5 Tips to Help You Manage Information Overload
Posted by: Lucia Giacomantonio
This is a guest post by Adam Seldow, Executive Director of Technology at Chesterfield County Public Schools. If you are interested in contributing to the Edmodo Blog, please complete this form.
1. Establish routines
Take control of your time by scheduling when and how long you will sift through the various bits of information you receive on both Edmodo and your school email. To stay current with Ed Tech trends, I start my day at 5 am by scrolling quickly (15 min. or so) through my Twitter feed, adding interesting posts to my Buffer account. After a quick workout, I head to work where I read and respond to email occasionally (20-45 min.). Finally, at lunch I scan the latest posts using Edmodo’s filtering options.
2. Learn how to use Edmodo’s filters
Filtering in Edmodo is critical to seeing what you want to see down the middle of the screen. Visit this link to learn more about filtering the Edmodo stream: http://help.edmodo.com/search-and-filter-posts/.
You can filter posts that you sent to your students or other people (“by me” filtering), or you can choose to only view assignments, polls, etc. I also pay attention to my notifications in Edmodo, but I turn off email notifications in some groups because the notifications sometimes become overwhelming. You can learn how to manage email notifications here: http://help.edmodo.com/account-settings/
3. Divide and conquer
You are not alone (cue Michael Jackson…). It may feel like it in the classroom sometimes, but you’re not. You have a PLC or other team members who experience many of the same challenges–like how to consume all of the information you’re expected to consume. So why not split up the responsibilities? Truth be told, the expectation that you stay current with the various content areas and your curriculum staff is not new. What’s changed is their ability to reach out to you via a content stream in Edmodo. This is a challenge, particularly for elementary teachers who may be part of many different content communities. Why not assign different members of your grade-level or PLC team to stay on top of each of the content areas and report out highlights during your PLC meetings? In essence, you’re using “human filtering.”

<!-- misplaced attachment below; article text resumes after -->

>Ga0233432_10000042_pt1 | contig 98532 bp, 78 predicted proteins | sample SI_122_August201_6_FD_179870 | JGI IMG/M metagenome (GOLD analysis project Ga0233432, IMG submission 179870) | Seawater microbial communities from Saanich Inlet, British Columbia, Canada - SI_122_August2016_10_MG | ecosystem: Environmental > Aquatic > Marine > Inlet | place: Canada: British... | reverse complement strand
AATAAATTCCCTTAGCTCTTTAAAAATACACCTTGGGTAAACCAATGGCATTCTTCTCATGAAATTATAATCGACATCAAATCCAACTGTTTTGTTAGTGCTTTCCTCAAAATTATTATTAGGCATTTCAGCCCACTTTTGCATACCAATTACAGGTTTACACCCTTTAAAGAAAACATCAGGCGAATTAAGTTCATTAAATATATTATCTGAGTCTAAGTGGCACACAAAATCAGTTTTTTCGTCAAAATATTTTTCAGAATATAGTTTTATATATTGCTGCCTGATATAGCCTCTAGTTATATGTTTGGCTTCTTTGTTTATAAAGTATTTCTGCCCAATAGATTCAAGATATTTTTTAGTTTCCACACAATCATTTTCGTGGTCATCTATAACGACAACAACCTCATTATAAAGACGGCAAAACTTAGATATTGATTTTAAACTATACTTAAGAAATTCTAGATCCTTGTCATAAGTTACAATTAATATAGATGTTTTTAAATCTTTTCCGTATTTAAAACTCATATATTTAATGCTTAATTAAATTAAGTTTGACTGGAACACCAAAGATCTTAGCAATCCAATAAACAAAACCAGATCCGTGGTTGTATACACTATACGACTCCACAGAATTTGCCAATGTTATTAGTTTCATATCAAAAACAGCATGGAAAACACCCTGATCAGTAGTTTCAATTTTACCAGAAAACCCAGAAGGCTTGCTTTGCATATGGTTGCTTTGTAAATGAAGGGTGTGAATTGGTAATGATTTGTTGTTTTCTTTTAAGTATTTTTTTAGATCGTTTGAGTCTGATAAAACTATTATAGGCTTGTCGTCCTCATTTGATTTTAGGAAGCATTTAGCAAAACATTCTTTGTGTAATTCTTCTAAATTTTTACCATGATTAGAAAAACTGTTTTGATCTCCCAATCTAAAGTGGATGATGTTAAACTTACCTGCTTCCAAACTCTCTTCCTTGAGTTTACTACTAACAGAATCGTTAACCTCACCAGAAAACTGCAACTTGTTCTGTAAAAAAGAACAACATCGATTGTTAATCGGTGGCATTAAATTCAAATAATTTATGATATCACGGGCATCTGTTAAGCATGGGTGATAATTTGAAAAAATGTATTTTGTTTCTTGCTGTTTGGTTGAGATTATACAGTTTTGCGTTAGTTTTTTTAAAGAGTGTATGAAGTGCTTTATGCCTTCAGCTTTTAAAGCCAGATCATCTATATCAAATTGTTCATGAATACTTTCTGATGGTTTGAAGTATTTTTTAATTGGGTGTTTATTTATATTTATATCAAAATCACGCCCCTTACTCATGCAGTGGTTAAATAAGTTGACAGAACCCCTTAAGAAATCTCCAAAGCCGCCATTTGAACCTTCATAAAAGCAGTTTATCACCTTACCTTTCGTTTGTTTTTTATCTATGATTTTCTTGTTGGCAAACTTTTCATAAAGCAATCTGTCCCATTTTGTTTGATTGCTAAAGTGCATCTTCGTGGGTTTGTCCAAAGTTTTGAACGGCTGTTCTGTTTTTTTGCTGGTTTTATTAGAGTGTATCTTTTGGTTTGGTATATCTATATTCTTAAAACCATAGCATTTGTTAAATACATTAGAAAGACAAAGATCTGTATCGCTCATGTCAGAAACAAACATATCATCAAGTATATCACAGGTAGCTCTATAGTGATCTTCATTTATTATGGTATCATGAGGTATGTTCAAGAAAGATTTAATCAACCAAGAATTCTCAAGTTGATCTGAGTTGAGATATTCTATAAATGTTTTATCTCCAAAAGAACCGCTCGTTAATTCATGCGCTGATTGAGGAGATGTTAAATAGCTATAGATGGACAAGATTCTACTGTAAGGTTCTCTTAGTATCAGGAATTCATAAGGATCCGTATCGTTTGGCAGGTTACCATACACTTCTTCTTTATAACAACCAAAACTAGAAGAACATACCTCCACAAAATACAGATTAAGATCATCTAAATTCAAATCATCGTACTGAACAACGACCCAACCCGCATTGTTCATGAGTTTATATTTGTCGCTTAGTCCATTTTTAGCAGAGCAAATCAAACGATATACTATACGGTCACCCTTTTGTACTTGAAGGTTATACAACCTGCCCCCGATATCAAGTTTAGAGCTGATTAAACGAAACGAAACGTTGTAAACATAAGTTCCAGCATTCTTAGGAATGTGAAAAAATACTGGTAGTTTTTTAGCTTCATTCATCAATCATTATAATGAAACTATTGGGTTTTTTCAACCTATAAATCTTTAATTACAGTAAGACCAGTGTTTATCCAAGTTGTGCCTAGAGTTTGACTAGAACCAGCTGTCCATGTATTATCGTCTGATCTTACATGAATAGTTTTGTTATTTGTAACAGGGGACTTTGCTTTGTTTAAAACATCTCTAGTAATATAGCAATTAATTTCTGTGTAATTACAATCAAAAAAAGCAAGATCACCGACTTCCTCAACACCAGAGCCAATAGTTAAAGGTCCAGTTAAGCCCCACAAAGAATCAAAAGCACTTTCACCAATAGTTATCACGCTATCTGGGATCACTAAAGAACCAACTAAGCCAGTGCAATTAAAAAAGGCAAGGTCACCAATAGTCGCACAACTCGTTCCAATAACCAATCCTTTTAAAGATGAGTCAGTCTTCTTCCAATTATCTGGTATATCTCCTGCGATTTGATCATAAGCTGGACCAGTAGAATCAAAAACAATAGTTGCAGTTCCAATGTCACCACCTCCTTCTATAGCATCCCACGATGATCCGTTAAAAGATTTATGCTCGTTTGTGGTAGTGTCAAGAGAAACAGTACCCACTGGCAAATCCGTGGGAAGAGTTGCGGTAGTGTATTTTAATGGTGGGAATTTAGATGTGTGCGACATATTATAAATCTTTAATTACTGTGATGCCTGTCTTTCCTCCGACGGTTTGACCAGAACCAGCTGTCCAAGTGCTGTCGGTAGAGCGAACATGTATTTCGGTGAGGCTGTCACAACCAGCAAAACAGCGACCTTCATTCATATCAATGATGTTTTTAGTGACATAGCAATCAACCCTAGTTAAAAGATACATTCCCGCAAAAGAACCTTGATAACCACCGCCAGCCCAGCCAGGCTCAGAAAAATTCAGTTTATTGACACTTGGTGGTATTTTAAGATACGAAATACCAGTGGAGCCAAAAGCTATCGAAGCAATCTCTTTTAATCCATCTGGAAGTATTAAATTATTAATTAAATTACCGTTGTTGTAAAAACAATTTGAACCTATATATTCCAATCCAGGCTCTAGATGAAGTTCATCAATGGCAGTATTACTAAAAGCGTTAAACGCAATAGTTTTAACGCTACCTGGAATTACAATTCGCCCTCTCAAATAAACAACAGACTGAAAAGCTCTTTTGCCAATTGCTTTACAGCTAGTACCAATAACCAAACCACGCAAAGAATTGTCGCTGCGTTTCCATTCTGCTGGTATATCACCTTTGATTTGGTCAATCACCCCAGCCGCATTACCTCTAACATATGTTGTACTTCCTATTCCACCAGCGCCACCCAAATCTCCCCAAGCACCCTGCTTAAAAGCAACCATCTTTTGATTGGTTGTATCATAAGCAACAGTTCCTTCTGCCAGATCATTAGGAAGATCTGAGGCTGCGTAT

4. Use the “attached to posts” and “shared with me” features in your Edmodo library
If you click into your library in Edmodo, there are several options at the top left to filter what content you see in the middle of the screen. Most people overlook two cool features in the library:
“Attached to posts:” Quite simply, any resource (website link, pdf file, movie, etc.) that a member of any of your groups or communities attaches to their posts is available right here rather than scrolling through all of their posts. This is a quick way to view the resources members of your groups share. Once you click “attached to posts,” you can use the search bar on the top to search for key words. If you find something you want to use as a resource, you can click it and add it to one of your existing folders, or create a new folder to store it.
“Shared with me:” Displays the folders that any member of any of the groups you’ve joined have shared with you. These folders often have collections of materials that you can then re-share to your own groups or classes. There are excellent directions on using Edmodo’s library here: http://help.edmodo.com/library/
5. Accept the fact that some information will pass you by
Alas, despite our best efforts, the sheer amount of information being fire hosed at us will sometimes slip through our fingers. Some days you will be out sick and your routines will fall by the wayside. Other days, you might just have a case of the Mondays. It’s my opinion that this is OK. It used to fill me with anxiety if I missed a day or two checking my Twitter feed, and it grew to a point where I couldn’t scroll through every article. Now, I just skip to the top when I must and figure that if the information is that important, I’ll hear about it one way or another. While I do not recommend that this become a “standard practice,” I think we need to cut ourselves some slack and realize that humans are not computers. We are not programmed to receive and interpret constant streams of web-based information 24/7.